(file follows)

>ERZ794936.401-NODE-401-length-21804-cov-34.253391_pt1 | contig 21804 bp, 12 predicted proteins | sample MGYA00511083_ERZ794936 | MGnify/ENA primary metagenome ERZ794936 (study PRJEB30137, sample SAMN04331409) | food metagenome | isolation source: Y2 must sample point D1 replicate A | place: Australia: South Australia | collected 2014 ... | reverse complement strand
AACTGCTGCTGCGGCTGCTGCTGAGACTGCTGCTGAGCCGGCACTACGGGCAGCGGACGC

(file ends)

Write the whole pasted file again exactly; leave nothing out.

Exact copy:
>ERZ794936.401-NODE-401-length-21804-cov-34.253391_pt1 | contig 21804 bp, 12 predicted proteins | sample MGYA00511083_ERZ794936 | MGnify/ENA primary metagenome ERZ794936 (study PRJEB30137, sample SAMN04331409) | food metagenome | isolation source: Y2 must sample point D1 replicate A | place: Australia: South Australia | collected 2014 ... | reverse complement strand
AACTGCTGCTGCGGCTGCTGCTGAGACTGCTGCTGAGCCGGCACTACGGGCAGCGGACGC